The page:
During his second term as state representative, Schock worked as director of development and construction for Petersen Companies of Peoria, the real estate development arm of a senior citizen health care provider. This conflict of interest was never investigated.
Schock was the chief sponsor of 38 bills, of which 13 became law. The bills dealt with education, child protection, prescription drug savings, veterans' assistance, road construction and high-tech identity theft. Another bill, co-sponsored with Democrat Dave Koehler, expanded the taxation area for the Peoria Airport.
Although the district he represented in the state legislature included a large number of voters who were union members or on food stamps, Schock said, "I could vote against things like the raising minimum wage ... and go back and explain to them why it didn't make sense to raise the cost of labor ... and they understood it.
During his time in the state legislature, Schock was involved with Youth for a Cause, Peoria Mayor's Vision 2020, the Peoria Chamber of Commerce, Heart of Illinois Kids Count, St. Jude Telethon V.I.P. and medical mission trips to Mexico and Jamaica.
In his speech announcing his candidacy for Illinois's 18th congressional district, to succeed retiring incumbent Republican congressman Ray LaHood, Schock said, "If China continues to be irresponsible about nuclear proliferation in Iran, we should tell them that ... we will sell Pershing nuclear missiles to Taiwan for their defense. Nonproliferation will either be enforced universally or not at all - it is their choice. The Chinese will come around, I have no doubt." His campaign manager described the policy as "well thought out" and Schock first defended the remarks, but Schock later said it was "more in jest" and that he had made a mistake.
Schock drew mixed reaction in late July 2008 when he brought President George W. Bush to Peoria to raise money for the congressional campaign. The city of Peoria provided 38 police officers, 30 city trucks for temporary security barriers, and a number of firefighters, spending $38,252 to facilitate the visit, even though it was a private, paid-admission fundraiser. When requests to compensate the city increased, Schock called it "obviously a political move" and compared the issue to Barack Obama's endorsement of another state senator on the courthouse steps a few years before, for which the city did not request compensation. A city councilman cited an ordinance against political activity by the city, but the mayor of Peoria, Jim Ardis, called the requests "political rhetoric" and said the ordinance did not apply, and that the city did not have a policy addressing a situation where a sitting president visits town. Schock later said he would reimburse the city voluntarily, referring to payment for presidential protection as "unprecedented", and saying he believed his campaign was the first in the state and possibly the nation to repay a city for protective services provided to a president.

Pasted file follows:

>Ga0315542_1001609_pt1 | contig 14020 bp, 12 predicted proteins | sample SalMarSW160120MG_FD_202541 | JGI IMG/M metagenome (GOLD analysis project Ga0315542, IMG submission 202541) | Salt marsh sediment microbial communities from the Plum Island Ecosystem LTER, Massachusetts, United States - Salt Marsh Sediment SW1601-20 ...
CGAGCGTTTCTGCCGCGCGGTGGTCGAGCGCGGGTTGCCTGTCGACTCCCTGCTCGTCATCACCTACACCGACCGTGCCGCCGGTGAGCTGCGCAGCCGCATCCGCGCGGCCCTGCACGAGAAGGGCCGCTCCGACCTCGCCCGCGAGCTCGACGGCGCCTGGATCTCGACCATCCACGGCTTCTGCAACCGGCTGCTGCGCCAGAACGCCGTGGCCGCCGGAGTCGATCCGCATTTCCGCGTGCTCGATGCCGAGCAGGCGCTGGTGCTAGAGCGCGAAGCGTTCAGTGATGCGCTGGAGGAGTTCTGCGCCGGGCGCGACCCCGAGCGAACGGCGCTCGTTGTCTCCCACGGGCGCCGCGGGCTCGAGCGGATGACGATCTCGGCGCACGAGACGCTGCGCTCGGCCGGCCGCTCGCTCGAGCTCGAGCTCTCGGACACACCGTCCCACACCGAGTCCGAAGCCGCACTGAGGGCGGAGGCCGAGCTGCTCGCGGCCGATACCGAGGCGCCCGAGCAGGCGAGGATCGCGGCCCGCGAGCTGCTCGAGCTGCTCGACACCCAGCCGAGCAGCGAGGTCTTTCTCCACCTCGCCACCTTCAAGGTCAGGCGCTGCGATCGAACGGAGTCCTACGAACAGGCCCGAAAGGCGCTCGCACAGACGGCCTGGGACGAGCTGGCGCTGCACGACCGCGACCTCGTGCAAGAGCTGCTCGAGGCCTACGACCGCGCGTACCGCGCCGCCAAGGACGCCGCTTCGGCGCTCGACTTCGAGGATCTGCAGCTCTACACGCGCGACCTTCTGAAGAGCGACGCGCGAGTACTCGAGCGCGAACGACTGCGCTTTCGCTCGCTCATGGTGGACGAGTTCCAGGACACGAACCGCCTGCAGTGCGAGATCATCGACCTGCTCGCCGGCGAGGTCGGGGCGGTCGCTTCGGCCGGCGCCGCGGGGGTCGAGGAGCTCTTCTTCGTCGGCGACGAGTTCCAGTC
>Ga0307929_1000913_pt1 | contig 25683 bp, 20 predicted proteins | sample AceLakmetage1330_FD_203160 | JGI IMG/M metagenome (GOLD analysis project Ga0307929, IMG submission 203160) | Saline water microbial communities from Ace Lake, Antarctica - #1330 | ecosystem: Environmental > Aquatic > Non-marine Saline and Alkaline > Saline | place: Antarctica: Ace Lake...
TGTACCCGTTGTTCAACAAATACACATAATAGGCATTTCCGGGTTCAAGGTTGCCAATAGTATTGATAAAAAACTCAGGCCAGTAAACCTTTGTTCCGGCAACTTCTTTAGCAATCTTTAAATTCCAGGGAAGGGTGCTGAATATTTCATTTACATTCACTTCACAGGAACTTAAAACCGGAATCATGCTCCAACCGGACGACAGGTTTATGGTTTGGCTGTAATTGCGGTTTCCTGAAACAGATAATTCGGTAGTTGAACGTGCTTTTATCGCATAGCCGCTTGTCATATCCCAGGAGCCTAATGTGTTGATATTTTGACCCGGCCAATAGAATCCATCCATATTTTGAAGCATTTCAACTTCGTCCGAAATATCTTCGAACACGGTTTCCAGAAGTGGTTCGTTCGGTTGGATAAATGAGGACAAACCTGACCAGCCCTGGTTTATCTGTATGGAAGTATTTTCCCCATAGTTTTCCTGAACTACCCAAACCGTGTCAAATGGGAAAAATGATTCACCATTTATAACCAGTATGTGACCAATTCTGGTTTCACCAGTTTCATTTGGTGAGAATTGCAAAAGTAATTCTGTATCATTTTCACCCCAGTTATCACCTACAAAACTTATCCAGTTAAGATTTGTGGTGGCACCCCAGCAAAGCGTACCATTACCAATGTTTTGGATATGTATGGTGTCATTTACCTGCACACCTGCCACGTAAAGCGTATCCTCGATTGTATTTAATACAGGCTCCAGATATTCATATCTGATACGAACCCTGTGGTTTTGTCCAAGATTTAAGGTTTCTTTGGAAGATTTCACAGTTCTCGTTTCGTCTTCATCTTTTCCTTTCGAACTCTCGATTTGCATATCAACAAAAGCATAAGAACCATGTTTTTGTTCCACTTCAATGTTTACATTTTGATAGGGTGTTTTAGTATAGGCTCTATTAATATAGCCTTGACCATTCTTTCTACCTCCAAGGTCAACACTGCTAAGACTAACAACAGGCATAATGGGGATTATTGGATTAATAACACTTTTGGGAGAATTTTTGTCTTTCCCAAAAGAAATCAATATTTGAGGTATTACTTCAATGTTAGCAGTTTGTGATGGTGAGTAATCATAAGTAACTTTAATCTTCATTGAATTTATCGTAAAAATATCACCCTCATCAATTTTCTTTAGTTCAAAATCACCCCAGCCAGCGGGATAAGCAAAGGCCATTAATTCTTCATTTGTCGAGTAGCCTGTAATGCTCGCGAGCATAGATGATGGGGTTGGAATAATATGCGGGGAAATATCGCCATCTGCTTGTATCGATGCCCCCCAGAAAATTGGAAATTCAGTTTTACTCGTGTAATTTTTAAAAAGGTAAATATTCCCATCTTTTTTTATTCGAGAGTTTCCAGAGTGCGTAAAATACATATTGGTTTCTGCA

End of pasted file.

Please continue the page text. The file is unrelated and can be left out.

Prior to the general election, Shock was endorsed by 116 mayors across the district and the Illinois Farm Bureau. Schock's hometown newspaper, the Journal Star, endorsed Schock "on the basis of his potential."
In October 2008, Schock's father testified in a federal court that his son had notarized documents with false dates (a Class A misdemeanor under the Illinois Notary Public Act) while helping his parents establish tax shelters.
Schock won the November 4, 2008 general election with 59% of the vote, defeating Democratic candidate Colleen Callahan and Green Party candidate Sheldon Schafer. He was only the fifth person to serve the district since 1933. Upon taking his seat in Congress, at the age of 27, he became the youngest member of Congress, supplanting 33-year-old Patrick T. McHenry of North Carolina, and the first member of the United States Congress born in the 1980s.
In November 2010, Schock was challenged by Democrat D.K. Hirner, the Executive Director of the Illinois Environmental Regulatory Group and the Green Party nominee Sheldon Schafer. The Journal Star again endorsed Schock, writing, "Schock is a more self-assured, well-rounded candidate than he was two years ago." The endorsement noted that Schock had "voted with President Barack Obama more than a third of the time, breaking with GOP leaders on multiple issues, from his support for renewable energy to taming predatory lenders to FDA regulation of tobacco." Schock won with 59% of the vote.